NSA inspector general nominee pledges to investigate contractor leaks, whistleblower protections

"I frankly can't imagine a place where that would be a greater concern than the NSA," Robert Storch told the Senate Intelligence Committee.
National Security Agency
(Creative Time Reports / Flickr)

The National Security Agency’s prospective new inspector general testified on Wednesday that he will investigate the intelligence agency’s problem of repeated contractor leaks.

Robert Storch, the Justice Department’s deputy inspector general since March 2015, was first nominated in November by then-President Barack Obama. President Donald Trump nominated Storch again in June.

Storch would become the NSA’s first independent watchdog.

Storch sat before the Senate Intelligence Committee Wednesday, with questions about leaks sandwiched between inquiries about whistleblower protections at the NSA, two intimately related subjects that have moved to the center of the U.S. political universe over the last several years.


Sen. Dianne Feinstein, D-Calif., asked that Storch’s new job quickly turn to the issue of NSA’s security woes.

“I want to express a concern I have about NSA,” Feinstein said. “Beginning with [Edward] Snowden, we have had three major thefts of people walking out with classified material. I have spoken to the heads of the agency on a number of occasions about it. I think some things have been done but not adequately.”

The three incidents Feinstein refers to are 2013 disclosures by Snowden, the even larger theft of sensitive documents tied to the Shadow Brokers and recent leak of a classified report detailing Russian meddling in the presidential election.

Snowden and Harold Martin, who has been tied to the Shadow Brokers leak, were contractors with Booz Allen Hamilton. The third accused leaker Feinstein referred to is Reality Winner, a contractor for Georgia-based Pluribus that has since been arrested.

“This comes down to contractors,” Feinstein said. “The three big thefts were done by contractors. I’d like to ask that you take a look at that situation, evaluate the security at the agency and the ability of people to walk in and out who are contractors with classified materials. Would I have you agreement to do so?”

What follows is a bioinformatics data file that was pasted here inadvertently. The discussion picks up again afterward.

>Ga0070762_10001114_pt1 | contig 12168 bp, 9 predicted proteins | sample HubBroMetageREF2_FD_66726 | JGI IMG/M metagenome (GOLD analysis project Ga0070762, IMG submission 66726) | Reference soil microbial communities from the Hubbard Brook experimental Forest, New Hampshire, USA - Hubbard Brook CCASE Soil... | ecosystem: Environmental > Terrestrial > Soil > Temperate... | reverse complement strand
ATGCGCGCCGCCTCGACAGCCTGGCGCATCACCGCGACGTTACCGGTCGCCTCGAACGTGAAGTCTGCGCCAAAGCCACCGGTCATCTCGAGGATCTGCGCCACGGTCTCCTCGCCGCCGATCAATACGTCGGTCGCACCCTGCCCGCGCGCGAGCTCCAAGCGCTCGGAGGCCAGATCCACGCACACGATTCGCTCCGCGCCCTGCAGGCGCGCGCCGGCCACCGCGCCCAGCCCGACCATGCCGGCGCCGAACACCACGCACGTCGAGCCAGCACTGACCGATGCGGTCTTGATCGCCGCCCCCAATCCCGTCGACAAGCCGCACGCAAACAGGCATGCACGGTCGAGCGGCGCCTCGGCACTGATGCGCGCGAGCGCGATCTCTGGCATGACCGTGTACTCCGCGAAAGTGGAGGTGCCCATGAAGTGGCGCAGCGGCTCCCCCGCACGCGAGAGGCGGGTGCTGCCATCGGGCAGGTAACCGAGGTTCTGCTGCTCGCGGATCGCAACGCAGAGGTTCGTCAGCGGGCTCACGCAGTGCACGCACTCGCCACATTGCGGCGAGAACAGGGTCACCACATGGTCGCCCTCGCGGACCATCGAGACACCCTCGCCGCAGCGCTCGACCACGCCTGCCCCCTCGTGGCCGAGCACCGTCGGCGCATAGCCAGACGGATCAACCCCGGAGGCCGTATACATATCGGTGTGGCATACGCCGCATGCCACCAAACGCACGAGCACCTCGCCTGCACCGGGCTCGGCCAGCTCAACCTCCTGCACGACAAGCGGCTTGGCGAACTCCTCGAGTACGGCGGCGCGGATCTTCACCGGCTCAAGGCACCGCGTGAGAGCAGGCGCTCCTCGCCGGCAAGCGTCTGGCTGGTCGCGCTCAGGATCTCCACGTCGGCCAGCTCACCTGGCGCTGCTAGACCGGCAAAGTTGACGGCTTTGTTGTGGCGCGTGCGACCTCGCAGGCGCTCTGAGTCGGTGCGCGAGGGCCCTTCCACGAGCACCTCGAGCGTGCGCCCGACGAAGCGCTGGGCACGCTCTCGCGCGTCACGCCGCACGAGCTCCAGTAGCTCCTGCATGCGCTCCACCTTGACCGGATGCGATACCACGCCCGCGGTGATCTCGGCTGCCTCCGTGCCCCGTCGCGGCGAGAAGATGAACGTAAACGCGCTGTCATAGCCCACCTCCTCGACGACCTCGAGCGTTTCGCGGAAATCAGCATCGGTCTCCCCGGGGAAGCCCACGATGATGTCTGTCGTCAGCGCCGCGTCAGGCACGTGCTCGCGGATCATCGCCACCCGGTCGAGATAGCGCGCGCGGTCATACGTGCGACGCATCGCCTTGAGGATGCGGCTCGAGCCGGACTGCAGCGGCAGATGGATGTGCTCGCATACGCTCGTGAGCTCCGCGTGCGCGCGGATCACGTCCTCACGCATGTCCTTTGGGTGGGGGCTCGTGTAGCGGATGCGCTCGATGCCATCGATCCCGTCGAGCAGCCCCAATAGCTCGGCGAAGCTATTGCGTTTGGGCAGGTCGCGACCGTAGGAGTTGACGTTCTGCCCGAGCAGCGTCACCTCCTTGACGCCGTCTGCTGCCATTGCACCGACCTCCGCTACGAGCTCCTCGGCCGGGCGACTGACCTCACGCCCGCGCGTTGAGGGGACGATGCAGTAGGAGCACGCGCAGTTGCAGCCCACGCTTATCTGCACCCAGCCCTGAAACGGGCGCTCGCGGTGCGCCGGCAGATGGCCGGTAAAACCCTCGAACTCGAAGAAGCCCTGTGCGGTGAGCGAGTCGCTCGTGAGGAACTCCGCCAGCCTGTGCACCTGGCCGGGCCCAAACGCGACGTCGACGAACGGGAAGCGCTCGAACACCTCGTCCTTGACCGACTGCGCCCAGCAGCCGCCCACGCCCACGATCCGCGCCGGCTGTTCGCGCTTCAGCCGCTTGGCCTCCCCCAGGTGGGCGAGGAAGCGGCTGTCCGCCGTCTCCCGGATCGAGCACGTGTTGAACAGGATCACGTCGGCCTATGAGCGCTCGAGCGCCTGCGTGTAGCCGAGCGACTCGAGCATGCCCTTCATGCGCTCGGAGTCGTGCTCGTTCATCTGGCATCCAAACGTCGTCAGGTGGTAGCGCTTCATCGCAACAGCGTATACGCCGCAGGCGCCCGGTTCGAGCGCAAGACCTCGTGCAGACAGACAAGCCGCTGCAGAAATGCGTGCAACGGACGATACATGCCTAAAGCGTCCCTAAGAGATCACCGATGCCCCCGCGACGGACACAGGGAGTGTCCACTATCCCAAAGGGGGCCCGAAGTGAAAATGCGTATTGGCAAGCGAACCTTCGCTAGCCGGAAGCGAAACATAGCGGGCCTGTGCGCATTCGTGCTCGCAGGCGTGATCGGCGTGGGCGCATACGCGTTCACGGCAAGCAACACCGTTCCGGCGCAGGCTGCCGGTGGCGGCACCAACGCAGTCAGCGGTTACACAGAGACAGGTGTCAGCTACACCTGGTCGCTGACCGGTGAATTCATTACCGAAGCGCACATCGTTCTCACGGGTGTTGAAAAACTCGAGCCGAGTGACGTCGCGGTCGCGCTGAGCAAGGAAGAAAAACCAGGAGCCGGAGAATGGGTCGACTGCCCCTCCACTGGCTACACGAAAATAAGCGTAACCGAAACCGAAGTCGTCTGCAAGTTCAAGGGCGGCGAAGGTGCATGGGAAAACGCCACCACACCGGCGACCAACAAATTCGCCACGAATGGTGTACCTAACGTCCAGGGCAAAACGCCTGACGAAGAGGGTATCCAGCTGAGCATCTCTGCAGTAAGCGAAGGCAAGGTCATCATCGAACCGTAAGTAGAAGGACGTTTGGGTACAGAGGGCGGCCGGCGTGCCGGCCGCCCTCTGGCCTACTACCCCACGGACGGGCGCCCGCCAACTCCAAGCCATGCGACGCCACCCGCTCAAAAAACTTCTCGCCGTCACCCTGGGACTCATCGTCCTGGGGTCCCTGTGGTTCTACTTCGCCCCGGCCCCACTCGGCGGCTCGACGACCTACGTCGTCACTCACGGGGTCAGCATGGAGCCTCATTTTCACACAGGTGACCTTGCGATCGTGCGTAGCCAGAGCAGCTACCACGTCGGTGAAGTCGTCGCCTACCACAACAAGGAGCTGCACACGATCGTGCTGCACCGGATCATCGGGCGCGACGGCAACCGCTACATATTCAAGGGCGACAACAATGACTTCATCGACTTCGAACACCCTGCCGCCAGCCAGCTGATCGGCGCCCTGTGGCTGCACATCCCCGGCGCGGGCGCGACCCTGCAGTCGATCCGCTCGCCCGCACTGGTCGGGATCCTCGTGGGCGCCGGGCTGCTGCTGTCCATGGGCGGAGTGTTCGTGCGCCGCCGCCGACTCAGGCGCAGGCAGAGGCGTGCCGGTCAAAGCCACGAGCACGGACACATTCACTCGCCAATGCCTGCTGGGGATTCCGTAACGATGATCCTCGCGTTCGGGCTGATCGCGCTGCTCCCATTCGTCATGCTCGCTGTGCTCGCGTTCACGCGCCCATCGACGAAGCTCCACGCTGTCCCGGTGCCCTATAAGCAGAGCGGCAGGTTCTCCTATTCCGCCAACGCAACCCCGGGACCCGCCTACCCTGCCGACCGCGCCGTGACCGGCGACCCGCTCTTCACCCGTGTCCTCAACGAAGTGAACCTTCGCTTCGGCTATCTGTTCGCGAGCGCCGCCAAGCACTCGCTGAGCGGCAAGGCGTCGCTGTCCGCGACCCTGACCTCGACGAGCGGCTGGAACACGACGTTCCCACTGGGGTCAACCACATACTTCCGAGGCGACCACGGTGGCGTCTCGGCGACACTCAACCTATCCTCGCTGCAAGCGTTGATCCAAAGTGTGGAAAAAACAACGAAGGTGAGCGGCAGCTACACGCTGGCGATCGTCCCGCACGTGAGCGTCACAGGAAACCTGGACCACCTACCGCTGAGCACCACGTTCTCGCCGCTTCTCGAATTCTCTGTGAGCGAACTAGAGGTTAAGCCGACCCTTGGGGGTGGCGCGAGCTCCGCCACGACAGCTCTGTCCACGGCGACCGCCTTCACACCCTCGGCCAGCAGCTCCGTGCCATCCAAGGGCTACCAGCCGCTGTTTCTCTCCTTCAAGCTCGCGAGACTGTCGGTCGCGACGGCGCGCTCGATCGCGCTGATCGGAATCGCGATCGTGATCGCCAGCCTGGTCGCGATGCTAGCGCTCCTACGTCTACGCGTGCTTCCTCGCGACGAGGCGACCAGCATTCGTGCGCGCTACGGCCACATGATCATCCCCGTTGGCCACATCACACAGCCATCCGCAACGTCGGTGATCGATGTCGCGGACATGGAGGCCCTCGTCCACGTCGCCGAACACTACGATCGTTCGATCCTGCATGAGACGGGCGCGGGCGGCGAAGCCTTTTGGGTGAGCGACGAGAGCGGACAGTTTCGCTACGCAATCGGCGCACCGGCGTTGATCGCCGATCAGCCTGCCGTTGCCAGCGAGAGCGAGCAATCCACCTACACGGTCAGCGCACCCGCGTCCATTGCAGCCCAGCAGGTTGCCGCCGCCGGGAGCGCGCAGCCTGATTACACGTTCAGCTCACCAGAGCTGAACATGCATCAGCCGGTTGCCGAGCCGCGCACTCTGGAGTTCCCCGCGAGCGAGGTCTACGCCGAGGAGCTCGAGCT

Storch agreed with Feinstein.

“Obviously it’s a great concern, whether it’s contractors or others, where there’s information that’s not properly secured,” Storch said. “I frankly can’t imagine a place where that would be a greater concern than the NSA. I absolutely would pledge to you that is something we will explore and be happy to engage with you and other members of the committee on.”

Sen. Ron Wyden, D-Ore., followed Feinstein’s exchange by asking Storch how important it was that federal whistleblower protections extend to contractors who represent a significant portion of the NSA’s workforce.

Earlier in the hearing, Sen. Mark Warner, D-Va., warned that whistleblowers are often punished in the intelligence community and pointed to his efforts at legislation to expand protections specifically for intelligence employees to match the protections afforded to other areas of the federal government.

Storch said he recognized the importance of such protections but deferred on specifics, saying he’d have to look further into protections that already exist and which could potentially be expanded.


Wyden, a co-chair of the Whistleblower Caucus, pledged that Storch would hear from him again on the subject, arguing that it must be a priority for the U.S. intelligence community.

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